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GE Debate Intensifies in Canada

GE Debate Intensifies in Canada

The Ottawa Citizen 11/27/01

Federal reaction to biofood study creates safety fears, experts say:
Panel, created by government, questions transparency of biotechnology
research

by Janice Manchee

The federal government's response to an expert panel report it
requested on biofood now has those same experts skeptical about the
future safety and transparency of biotechnology research in Canada.

The action plan was released late last Friday without notice to the
panel. Greenpeace, the Sierra Club of Canada and the Council of
Canadians held a press conference yesterday to blast the federal
response. "At least this time they haven't fallen back on a knee-jerk
rejection," said panel co-chairman Brian Ellis, who said the report
was initially met by resistance from the government. "But I'm still
uneasy about the lack of a reporting mechanism and the lack of
expectations for concrete accomplishments."

Mr. Ellis, a plant biochemist at the University of British Columbia,
adds that no one seems to be accountable for the implementation of the
action plan.

"Who are they going to report to?" he asked. "If it's themselves,
that's not satisfactory."

The 14-member panel was appointed by the Royal Society of Canada, a
peer-selected national body of Canada's top scientists and scholars,
at the government's request. It was asked to look at the future of
biotechnology and to assess the risks and the approaches necessary to
ensure the safety of new foods.

The panel's report, released in February, contained 53 detailed
recommendations ranging from the establishment of a national research
program to monitor the long-term effects of genetically modified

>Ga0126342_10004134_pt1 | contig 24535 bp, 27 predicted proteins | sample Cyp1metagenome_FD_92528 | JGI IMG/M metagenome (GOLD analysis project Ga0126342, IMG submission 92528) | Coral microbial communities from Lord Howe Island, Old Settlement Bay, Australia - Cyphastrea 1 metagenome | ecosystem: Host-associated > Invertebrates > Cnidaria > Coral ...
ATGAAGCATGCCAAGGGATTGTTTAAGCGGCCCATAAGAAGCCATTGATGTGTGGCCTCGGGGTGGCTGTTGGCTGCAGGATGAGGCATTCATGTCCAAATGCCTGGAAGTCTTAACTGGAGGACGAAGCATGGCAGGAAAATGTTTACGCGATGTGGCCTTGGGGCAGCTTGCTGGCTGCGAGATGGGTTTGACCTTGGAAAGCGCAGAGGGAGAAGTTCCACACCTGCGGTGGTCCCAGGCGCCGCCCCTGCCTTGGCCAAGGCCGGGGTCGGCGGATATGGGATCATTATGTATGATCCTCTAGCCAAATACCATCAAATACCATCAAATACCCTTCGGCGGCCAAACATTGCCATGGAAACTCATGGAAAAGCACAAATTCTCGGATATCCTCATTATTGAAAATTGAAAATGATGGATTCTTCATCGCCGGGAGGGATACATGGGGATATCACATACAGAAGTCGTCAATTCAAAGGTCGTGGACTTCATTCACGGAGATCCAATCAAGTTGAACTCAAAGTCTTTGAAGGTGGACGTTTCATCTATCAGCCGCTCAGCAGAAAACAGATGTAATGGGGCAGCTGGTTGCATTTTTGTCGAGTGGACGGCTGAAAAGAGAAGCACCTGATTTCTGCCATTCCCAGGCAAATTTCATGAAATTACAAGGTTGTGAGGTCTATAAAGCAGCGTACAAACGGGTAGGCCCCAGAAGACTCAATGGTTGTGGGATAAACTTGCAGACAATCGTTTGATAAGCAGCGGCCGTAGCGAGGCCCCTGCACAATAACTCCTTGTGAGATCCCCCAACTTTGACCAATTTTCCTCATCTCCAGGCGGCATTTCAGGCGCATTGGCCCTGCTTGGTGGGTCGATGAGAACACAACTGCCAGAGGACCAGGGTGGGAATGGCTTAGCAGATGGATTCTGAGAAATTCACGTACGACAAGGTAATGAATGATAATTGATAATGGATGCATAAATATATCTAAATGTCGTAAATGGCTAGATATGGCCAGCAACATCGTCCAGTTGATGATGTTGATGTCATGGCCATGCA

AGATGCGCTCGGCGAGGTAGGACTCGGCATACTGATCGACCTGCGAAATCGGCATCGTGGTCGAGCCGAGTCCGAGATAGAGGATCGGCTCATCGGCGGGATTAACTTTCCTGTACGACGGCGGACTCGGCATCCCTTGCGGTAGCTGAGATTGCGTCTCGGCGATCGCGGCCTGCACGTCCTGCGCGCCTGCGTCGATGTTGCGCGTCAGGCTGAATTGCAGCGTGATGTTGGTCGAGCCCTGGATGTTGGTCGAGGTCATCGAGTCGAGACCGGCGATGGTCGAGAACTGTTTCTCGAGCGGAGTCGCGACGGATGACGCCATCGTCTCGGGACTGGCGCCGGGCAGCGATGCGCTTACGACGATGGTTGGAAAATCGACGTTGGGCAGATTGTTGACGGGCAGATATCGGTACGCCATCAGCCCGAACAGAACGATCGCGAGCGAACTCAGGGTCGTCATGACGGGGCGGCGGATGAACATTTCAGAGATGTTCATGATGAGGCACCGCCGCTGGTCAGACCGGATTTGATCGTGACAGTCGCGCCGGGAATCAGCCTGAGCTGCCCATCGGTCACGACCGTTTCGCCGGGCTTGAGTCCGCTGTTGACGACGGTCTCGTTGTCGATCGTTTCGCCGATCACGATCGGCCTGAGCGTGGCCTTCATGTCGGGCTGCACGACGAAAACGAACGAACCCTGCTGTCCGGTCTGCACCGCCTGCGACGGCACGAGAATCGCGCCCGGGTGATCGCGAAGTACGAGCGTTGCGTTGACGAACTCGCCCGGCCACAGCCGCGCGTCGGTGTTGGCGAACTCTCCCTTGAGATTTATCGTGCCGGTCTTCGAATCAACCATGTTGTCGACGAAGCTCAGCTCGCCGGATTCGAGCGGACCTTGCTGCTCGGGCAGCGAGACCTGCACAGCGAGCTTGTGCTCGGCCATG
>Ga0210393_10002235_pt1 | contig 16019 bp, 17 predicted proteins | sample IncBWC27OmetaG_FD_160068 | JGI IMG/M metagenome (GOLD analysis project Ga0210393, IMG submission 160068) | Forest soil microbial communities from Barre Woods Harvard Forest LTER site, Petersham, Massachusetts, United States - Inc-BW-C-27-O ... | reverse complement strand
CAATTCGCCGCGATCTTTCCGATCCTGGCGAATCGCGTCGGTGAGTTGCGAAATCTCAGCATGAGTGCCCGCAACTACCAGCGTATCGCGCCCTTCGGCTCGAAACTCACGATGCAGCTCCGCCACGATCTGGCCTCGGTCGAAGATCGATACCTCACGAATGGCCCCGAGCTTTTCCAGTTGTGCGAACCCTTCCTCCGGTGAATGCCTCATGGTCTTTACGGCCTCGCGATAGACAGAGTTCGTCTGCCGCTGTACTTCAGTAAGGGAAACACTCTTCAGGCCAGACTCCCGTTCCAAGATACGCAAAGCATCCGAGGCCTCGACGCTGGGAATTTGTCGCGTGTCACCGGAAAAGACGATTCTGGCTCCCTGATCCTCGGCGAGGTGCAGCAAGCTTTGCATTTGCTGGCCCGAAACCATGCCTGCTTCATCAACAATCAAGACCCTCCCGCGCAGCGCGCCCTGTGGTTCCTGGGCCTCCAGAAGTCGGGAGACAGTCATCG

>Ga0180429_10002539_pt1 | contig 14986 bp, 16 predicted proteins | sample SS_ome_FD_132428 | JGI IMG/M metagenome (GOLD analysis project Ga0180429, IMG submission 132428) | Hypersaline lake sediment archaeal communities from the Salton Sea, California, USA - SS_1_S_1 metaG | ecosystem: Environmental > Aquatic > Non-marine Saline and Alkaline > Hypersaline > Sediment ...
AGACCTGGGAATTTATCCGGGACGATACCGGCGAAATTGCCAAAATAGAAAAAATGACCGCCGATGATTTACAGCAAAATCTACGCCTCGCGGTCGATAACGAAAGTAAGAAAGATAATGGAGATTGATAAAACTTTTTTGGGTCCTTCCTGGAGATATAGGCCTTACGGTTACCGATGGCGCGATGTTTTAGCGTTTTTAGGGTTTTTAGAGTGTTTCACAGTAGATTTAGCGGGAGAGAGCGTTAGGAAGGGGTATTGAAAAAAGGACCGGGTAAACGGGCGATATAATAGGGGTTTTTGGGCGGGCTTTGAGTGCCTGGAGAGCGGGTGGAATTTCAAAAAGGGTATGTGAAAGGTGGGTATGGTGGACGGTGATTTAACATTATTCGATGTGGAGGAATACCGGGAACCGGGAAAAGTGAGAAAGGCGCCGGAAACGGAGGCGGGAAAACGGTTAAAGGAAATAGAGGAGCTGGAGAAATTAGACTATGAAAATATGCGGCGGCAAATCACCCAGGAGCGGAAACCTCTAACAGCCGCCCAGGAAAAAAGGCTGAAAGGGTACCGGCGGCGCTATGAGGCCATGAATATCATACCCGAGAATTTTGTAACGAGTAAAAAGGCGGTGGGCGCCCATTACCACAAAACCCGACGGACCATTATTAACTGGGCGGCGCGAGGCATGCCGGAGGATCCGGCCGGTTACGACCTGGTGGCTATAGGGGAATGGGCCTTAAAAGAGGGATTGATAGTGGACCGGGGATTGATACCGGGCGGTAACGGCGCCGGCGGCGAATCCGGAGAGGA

organisms to a moratorium on the rearing of genetically modified fish
in aquatic netpens. The government response includes actions such as
publishing documents in a timely manner, and considering establishment
of panels to advise on regulations related to transgenic fish.

"I don't think they were expecting a critical report, so they said we
went beyond our mandate," Mr. Ellis said of the initial reaction. "But
after some thought, I think they realized we were being constructive."

Mr. Ellis says the panel is not calling for a moratorium on
genetically modified foods, but the members have called for a better
process to assess these foods.

Eric Darier, a campaigner with Greenpeace, called the federal response
a whitewash.

"Instead of fixing a broken regulatory system for food biotechnology
in Canada, Ottawa continues to ignore, lie, deny and delay with
promises of further studies and revamped public relations materials,"
he said.

Elizabeth May, spokeswoman for the Sierra Club of Canada, said
fundamental issues, such as conflict of interest, are not resolved in
the action plan.

"Substantial equivalence" provides an example. Under this concept, she
explained, a potato is a potato if it looks, cooks and mashes like a
potato -- even if it has a new, non-potato gene in it -- and wouldn't
be subjected to safety regulation. According to manufacturers,
however, the seed of that potato would be unique and could be patented
and owned. But Ms. May said manufacturers can't have it both ways. Any
genetically modified food should be tested.

The Royal Society report can be found at www.rsc.ca and the
government's response at www.hc-sc.gc.ca.

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